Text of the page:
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Crossing the Canadian Border with a DUI Conviction


Crossing the Canadian Border with a DUI Conviction

Individuals convicted of a DUI or other impaired driving offenses like negligent or reckless driving are inadmissible to Canada. However, by filing applications for the appropriate permits or by working with your criminal defense attorney, travel to Canada is possible.

To help you understand your legal options, the DUI defense attorneys at Larsen Law PLLC, with the help of Larsen Law PLLC friend and Canadian Immigration Lawyer, Marisa Feil of FWCanada, have compiled the following FAQ blog about traveling to Canada post-DUI conviction.

Can You Cross the Canadian Border With a DUI?

Canada considers a DUI to be a serious crime and there is a concern that someone with a DUI will re-offend. However, Canada does not prohibit anyone with a DUI to enter the country.

If an individual obtains a Temporary Resident Permit or a Criminal Rehabilitation, they will be allowed to enter Canada. However, the decision to issue a TRP to circumvent a drunk driving conviction rests with the Canadian immigration officer who assesses the application.

Entry into Canada is deemed a privilege by the Canadian government, and you can be denied entry for any reason. The legislation even states that anyone convicted of an offense that is considered a criminal offense in Canada is inadmissible.

What Is a Temporary Resident Permit? How Can it Help Me?

Immigration officers at borders and at Canadian consulates have the authority to issue Temporary Resident Permits (TRPs) for travelers traveling temporarily to Canada for significant reasons. A TRP requires a person to show that they have a compelling and urgent reason to travel to Canada. It is possible to obtain this permit at any time, even during the five years immediately after your conviction.

Whether or not the permit is issued will depend on the following factors:

  • The number of offenses on your record
  • The severity of your offenses
  • How long ago you completed your sentence
  • Your reason for traveling to Canada

FWCanada offers free consultations and can help you submit a TRP application.

What About “Criminal Rehabilitation?”

Travelers who have completed their sentence (including probation) more than 5 years ago may also be eligible for Criminal Rehabilitation, which is similar to expungement and removes your inadmissibility permanently, so long as you do not re-offend. In order to be successful with your CR application, you must show that you now lead a stable lifestyle and are unlikely to engage in any criminal activity in the future. It is in your best interests to apply for Criminal Rehabilitation as soon as you become eligible, in order to regain your right to travel to Canada.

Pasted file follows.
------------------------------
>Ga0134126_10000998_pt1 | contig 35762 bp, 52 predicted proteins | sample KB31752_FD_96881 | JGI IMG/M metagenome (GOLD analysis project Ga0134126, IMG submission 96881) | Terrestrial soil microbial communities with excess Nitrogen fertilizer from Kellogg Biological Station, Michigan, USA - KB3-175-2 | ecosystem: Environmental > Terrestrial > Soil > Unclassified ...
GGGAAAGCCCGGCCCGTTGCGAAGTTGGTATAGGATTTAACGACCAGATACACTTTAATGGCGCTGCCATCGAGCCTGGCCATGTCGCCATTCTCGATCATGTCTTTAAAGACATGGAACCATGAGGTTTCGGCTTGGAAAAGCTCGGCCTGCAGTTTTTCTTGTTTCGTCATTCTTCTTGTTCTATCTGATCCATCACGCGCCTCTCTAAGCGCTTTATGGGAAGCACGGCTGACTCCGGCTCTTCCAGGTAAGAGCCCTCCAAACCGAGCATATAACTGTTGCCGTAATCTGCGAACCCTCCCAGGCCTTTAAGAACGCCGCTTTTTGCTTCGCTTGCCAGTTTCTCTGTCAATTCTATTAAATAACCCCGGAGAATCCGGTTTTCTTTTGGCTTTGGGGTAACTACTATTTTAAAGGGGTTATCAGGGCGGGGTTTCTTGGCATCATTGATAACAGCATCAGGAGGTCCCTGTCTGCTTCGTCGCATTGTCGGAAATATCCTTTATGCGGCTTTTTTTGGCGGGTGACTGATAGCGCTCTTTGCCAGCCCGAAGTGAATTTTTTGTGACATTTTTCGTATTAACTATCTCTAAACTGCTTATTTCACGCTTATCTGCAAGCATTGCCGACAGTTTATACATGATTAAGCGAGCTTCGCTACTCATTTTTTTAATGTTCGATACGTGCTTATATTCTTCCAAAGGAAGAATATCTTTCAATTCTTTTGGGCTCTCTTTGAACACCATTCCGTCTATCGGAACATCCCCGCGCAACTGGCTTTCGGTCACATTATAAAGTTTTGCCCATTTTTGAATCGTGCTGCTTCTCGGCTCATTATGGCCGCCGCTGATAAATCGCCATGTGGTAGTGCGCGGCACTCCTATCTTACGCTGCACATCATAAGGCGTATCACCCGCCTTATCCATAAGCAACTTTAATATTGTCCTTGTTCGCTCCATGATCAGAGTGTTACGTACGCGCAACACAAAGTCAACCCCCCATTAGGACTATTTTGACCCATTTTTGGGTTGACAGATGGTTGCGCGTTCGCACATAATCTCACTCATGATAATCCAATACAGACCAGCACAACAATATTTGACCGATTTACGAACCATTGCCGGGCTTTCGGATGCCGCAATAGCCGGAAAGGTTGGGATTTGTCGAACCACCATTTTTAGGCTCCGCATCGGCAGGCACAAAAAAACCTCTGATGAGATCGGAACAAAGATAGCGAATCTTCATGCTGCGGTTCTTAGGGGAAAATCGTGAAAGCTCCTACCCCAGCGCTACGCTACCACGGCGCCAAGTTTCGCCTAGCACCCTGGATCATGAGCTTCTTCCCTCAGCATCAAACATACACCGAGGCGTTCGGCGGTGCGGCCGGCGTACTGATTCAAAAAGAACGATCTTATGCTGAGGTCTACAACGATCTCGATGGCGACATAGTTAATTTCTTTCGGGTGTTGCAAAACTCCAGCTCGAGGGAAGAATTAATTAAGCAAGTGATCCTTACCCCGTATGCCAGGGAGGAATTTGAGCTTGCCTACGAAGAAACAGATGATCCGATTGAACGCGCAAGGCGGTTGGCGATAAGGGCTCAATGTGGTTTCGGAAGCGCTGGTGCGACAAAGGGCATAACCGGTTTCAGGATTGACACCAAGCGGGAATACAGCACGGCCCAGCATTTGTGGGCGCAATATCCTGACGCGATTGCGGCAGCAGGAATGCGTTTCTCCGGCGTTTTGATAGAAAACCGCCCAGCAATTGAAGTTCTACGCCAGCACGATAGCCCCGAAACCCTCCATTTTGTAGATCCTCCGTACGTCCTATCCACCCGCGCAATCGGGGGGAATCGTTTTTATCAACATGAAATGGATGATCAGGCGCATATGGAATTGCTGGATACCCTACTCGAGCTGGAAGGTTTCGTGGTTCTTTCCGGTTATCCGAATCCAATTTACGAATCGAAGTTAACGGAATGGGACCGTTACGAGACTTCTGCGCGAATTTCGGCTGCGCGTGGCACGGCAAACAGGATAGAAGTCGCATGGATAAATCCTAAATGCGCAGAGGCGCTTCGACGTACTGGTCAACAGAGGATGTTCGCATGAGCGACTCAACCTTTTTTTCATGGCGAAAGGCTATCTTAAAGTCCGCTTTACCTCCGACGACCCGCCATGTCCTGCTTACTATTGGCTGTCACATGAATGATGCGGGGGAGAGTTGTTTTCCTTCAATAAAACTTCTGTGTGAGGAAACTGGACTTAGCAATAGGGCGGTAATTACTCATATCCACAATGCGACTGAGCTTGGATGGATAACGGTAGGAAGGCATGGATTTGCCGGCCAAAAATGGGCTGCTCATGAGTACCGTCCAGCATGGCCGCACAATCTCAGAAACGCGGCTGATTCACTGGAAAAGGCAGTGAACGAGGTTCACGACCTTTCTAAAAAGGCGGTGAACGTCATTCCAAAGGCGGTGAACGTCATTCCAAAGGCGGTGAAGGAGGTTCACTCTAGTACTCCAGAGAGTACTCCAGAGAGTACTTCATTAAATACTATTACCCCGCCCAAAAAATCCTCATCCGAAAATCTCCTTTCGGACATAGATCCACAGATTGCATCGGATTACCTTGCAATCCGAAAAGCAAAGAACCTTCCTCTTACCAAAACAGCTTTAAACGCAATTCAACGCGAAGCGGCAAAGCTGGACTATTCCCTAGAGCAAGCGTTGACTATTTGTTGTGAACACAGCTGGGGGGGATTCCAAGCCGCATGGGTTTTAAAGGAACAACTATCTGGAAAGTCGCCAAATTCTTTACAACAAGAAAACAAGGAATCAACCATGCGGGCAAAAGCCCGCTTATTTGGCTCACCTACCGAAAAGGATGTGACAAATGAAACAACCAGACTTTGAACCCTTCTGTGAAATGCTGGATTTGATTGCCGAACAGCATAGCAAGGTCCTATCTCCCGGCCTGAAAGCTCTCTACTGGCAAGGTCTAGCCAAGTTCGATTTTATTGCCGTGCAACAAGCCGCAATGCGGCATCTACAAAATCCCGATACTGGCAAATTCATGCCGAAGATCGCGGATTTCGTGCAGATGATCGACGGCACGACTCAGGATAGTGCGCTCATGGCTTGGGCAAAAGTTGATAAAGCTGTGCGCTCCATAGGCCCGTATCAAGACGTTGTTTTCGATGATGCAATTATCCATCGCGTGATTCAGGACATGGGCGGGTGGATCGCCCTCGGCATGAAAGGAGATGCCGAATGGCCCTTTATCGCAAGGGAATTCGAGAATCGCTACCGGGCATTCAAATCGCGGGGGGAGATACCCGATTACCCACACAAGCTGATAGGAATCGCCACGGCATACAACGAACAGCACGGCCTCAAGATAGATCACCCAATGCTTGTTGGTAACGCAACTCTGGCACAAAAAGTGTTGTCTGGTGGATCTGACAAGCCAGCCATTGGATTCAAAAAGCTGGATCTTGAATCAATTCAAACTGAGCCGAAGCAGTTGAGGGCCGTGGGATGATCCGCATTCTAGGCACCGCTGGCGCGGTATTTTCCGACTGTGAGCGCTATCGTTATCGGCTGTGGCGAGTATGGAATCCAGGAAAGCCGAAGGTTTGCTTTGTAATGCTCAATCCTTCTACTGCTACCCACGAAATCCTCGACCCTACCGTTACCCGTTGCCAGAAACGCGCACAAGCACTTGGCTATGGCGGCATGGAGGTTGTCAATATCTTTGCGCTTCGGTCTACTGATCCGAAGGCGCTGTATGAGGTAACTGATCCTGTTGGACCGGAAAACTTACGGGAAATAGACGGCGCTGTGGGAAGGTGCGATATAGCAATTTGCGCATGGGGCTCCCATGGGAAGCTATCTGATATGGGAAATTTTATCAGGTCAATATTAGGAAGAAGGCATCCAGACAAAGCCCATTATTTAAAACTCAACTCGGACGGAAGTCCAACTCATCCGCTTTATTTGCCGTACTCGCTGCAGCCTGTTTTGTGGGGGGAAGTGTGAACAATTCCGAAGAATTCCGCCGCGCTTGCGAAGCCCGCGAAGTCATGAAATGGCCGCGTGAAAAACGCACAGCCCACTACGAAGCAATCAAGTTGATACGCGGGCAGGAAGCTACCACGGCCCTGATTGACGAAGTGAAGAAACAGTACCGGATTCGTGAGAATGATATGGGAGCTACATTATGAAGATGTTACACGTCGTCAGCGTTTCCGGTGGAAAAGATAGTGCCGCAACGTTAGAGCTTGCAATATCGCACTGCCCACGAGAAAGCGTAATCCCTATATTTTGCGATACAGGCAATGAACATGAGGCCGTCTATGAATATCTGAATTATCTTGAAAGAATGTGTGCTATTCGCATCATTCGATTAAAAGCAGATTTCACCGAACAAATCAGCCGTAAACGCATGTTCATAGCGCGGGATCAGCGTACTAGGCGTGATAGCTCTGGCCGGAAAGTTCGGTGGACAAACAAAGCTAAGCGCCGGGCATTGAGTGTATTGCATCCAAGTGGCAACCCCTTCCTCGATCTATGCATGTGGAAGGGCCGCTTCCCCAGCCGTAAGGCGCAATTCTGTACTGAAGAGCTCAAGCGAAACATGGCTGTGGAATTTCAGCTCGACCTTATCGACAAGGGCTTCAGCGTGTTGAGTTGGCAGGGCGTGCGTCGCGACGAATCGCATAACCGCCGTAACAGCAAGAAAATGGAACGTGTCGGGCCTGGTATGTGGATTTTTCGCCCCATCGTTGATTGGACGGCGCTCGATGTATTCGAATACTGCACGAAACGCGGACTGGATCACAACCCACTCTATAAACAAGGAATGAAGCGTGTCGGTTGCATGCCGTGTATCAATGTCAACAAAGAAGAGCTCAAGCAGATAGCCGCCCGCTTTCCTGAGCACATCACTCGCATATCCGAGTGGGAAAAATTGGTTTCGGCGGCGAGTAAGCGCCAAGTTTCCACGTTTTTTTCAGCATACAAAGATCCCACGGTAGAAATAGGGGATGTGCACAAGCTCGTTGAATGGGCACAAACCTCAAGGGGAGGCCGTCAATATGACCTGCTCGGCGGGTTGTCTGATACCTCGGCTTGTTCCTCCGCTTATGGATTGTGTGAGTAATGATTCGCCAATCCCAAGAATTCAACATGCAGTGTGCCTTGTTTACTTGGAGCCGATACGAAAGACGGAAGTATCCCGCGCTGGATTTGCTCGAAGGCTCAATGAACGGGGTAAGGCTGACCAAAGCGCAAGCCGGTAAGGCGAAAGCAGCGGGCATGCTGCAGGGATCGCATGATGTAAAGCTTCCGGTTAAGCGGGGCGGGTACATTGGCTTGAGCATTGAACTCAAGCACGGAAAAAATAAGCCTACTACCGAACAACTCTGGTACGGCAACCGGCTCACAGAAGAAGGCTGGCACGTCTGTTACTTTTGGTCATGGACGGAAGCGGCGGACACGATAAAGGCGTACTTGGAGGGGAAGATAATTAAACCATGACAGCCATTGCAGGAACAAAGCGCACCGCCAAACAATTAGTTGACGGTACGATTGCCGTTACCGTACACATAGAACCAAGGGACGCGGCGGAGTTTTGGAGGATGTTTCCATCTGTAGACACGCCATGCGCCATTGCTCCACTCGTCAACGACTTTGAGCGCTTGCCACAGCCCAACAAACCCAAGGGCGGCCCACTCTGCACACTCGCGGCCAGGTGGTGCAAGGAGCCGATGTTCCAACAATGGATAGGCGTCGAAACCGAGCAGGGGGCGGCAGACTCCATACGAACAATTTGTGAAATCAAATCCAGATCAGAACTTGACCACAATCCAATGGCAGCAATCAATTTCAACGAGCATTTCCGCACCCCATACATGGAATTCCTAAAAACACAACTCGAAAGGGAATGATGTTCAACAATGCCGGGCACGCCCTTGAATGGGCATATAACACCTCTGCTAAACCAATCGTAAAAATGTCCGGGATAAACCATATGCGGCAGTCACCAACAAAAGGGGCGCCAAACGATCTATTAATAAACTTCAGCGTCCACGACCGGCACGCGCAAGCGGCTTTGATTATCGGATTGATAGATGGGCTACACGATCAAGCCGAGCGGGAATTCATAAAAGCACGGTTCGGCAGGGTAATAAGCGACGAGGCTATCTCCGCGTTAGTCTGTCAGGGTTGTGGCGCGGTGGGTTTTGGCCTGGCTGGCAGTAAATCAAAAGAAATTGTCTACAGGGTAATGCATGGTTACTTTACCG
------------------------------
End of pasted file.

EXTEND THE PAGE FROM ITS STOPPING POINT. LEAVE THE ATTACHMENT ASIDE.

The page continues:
What About Drug Charges? Other Charges?

As you may have heard, marijuana is now legal in Canada - however, it is only legal to possess legal marijuana - that is, marijuana purchased from a licensed operator. The possession or distribution of other drugs (including illegal marijuana) will render you inadmissible to Canada.

Other charges depend on whether or not there is an equivalent offense in Canada. For example, possession of drug paraphernalia is not a criminal offense in Canada, so a conviction for that offense would not render you inadmissible to Canada. However, since Canada and the U.S have similar criminal justice systems, most offenses in the United States have Canadian equivalents.

Felony v Misdemeanor?

The classification of felony or misdemeanor in the U.S has no bearing on inadmissibility to Canada. Canada is only concerned about how the offense is classified per Canadian law, and we do not have misdemeanors and felonies, but summary, hybrid and indictable offenses. If the offense you were convicted of is equivalent to any hybrid or indictable offense, you are inadmissible to Canada.

What If Charges Are Pending?

The legislation that creates inadmissibility only applies to convictions or where there is evidence that the traveler has committed an act that is an offense in Canada. It is, therefore, worthwhile to have an attorney prepare a legal opinion letter explaining how you are not inadmissible to Canada.

What If I Am a Canadian Citizen but Get a DUI or Other Charge in the US?

Canadian citizens are always permitted entry upon the presentation of their Canadian passport.

What Steps Can I Take to Travel to Canada?

The best way to determine if you are likely to be admitted and to receive assistance with the preparation of the appropriate permit applications is, to begin with, free consultation from a Canadian immigration lawyer. We recommend you contact us, who can properly assess your situation.

Have Questions About Your DUI Charge? Contact Larsen Law PLLC

Contact Larsen Law PLLC if you require criminal defense representation in a DUI case. Our experienced legal team has a comprehensive understanding of the criminal justice system and can help you pursue a charge reduction, case dismissal, or acquittal.

Contact the DUI defense lawyers at Larsen Law PLLC by calling (615) 933-2454 today.